Spectrum auctions of 2017 have helped the telecom industry move to a situation of spectrum surplus from a condition spectrum scarcity. India sold the largest amount of spectrum last November, raising `65,789.12 crore with Vodafone India and Bharti AirtelBSE -1.19 % emerged as the biggest buyers of 4G airwaves, followed by newcomer Reliance Jio Infocomm and Idea Cellular BSE -2.14 %. Despite all mobile phone operators giving the expensive 700 MHz band considered the best for 4G services a miss, the government sold 964.8 MHz of spectrum.
How can the sector curb the existing loopholes?
Spectrum scarcity and the consequent high prices have been a nightmare for the operators. India is predominantly a wireless economy with fixed wireline penetration and hence rollout, adoption and benefits of broadband will be primarily driven through mobile broadband. New solutions such as M2M, m-governance, m-banking and m-entertainment will lead to voluminous traffic/data on the wireless networks. To address and cater to this, identification and allocation of new spectrum bands with clear future plans for availability of spectrum are crucial.
Given the huge expected growth in wireless broadband adoption and the government’s thrust towards ‘Digital India’, operators are bracing themselves and are committing to build up next-generation network infrastructure. The National Telecom Policy (NTP) 2012 also aims to provide ‘Broadband on Demand’ with a vision to strengthen e-governance and mobile governance in key social sectors such as health, education and agriculture. The ‘app economy’ and the new generation start-up eco system are expected to give a boost to the growth of content and applications provisioning in the country.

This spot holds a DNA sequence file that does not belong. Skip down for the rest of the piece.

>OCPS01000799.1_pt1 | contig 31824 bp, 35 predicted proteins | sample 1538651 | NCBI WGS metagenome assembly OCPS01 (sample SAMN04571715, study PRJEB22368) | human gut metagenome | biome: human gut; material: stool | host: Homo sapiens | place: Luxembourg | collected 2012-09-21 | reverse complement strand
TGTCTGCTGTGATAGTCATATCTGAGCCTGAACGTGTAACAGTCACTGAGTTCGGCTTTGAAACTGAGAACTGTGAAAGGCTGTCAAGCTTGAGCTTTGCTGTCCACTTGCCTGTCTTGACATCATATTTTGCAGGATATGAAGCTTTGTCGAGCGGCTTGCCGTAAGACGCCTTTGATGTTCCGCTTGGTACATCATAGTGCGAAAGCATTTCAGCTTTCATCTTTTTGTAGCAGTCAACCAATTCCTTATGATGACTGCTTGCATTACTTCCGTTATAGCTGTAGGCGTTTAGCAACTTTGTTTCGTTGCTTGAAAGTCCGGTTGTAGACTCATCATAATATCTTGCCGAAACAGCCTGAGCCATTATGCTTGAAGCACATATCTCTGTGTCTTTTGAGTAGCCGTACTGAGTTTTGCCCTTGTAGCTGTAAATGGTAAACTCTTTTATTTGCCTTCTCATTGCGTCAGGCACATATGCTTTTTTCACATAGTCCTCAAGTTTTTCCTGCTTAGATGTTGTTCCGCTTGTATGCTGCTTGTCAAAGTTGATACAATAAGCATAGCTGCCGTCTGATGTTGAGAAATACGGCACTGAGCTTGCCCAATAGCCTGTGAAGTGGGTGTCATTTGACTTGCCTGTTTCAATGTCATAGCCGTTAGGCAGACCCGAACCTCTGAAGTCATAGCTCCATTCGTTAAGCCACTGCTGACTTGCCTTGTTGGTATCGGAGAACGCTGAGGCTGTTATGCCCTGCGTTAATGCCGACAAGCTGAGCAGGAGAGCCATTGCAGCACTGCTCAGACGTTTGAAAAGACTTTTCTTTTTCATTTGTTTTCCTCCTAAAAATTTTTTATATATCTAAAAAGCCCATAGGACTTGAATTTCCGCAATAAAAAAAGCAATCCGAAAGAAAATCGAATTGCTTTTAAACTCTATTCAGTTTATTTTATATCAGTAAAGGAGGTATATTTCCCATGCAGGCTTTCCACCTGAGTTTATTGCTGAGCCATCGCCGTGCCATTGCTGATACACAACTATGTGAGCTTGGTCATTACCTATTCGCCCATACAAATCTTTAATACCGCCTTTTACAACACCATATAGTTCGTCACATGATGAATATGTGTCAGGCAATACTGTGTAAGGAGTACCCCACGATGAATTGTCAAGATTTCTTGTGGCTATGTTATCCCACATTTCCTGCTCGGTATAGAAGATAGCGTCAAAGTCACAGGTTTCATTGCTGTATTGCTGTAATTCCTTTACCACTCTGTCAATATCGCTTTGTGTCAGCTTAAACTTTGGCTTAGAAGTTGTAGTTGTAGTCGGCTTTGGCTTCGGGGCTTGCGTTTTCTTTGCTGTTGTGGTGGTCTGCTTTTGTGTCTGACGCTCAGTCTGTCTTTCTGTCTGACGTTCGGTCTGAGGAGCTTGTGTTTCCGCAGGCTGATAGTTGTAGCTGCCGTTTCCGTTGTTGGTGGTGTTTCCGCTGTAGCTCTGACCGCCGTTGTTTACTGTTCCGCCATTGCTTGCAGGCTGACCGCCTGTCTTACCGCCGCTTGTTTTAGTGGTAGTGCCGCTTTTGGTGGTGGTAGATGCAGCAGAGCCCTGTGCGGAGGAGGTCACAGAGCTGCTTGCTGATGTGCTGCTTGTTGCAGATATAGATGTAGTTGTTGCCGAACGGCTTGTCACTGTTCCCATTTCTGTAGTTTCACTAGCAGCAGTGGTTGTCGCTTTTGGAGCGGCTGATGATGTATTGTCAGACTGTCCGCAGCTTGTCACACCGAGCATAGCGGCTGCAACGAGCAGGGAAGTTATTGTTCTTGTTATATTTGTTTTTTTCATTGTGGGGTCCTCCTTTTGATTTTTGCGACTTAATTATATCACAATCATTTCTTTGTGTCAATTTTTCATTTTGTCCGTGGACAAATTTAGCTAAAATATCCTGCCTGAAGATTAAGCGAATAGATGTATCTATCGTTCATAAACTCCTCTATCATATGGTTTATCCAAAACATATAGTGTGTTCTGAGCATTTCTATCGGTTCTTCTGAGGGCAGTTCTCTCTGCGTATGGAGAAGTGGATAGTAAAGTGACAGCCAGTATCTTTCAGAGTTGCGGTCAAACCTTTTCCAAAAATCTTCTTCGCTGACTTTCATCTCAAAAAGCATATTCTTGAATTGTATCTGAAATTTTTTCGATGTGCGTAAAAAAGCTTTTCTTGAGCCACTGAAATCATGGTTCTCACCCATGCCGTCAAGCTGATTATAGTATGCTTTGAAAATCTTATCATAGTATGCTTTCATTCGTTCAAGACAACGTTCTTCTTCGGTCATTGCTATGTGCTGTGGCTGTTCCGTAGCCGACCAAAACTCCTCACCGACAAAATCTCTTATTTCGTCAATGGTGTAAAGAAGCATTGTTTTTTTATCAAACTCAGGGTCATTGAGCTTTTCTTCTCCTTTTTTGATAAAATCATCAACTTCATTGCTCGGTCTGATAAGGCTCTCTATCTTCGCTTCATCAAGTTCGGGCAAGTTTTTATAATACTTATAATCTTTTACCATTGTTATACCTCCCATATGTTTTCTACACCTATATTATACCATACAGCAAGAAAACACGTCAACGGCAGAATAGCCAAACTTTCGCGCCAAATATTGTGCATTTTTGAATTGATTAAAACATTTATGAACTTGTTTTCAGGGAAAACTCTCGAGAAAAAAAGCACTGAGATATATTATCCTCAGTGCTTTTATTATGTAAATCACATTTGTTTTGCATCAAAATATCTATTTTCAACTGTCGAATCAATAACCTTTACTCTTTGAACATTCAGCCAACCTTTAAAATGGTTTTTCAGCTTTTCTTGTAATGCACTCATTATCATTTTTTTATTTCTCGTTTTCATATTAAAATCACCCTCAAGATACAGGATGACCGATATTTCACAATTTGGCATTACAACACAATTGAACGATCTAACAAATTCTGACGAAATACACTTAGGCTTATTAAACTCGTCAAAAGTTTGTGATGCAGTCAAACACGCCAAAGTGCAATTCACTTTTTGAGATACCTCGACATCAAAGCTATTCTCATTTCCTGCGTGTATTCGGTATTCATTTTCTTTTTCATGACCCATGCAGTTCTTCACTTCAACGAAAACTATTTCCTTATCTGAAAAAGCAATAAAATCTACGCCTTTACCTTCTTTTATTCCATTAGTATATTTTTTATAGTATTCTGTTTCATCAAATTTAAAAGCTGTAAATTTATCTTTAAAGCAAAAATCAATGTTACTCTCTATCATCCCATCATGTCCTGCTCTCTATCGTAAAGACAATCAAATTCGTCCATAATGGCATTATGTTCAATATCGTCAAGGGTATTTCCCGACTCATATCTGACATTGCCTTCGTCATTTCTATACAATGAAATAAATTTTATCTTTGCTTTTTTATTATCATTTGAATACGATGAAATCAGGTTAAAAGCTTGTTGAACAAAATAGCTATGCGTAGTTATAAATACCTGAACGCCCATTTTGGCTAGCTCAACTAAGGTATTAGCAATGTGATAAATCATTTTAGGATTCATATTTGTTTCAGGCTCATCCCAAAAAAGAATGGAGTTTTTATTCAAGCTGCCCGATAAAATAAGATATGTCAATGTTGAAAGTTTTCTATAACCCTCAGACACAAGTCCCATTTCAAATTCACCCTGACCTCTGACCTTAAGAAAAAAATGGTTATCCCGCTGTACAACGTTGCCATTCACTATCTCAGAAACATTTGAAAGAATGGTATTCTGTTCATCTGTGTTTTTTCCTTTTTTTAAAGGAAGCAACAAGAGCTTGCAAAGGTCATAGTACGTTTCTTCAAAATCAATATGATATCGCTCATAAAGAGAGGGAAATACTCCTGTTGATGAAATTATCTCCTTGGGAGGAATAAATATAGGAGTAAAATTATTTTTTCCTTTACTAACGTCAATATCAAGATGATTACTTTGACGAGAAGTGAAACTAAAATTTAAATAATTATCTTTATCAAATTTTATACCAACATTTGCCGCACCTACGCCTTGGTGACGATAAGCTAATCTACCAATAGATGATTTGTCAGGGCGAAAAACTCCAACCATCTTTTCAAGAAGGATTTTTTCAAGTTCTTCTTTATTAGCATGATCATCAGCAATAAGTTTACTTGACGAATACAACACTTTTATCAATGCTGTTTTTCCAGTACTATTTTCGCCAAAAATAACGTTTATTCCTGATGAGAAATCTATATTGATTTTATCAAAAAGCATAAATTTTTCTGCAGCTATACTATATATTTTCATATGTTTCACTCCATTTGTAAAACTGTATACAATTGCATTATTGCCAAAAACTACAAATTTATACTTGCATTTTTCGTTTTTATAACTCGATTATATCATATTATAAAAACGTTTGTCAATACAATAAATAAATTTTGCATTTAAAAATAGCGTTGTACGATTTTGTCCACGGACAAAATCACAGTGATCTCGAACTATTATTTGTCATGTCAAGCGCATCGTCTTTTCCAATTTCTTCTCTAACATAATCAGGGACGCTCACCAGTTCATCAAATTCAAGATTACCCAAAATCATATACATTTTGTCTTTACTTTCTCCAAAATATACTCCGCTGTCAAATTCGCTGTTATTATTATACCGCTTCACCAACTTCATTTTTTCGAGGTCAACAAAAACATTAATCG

In the erstwhile voice market, the 10-12 operators in each service area operated in a competitive market place with an un-differentiated product. The firms were price takers, thus beneficial to the customers. However, unlike in the voice market, in wireless broadband, telcoms can offer differentiated products and services and price them smartly including congestion pricing and content based pricing methods. Events such as the Mobile India 2015 Conference on January 9 brought together a range of experts to address these policy and infrastructure issues. With Unified Licence in place, there are opportunities for competitive access providers such as cable operators and pure-play Internet Service Providers (ISPs) to offer wired broadband as well.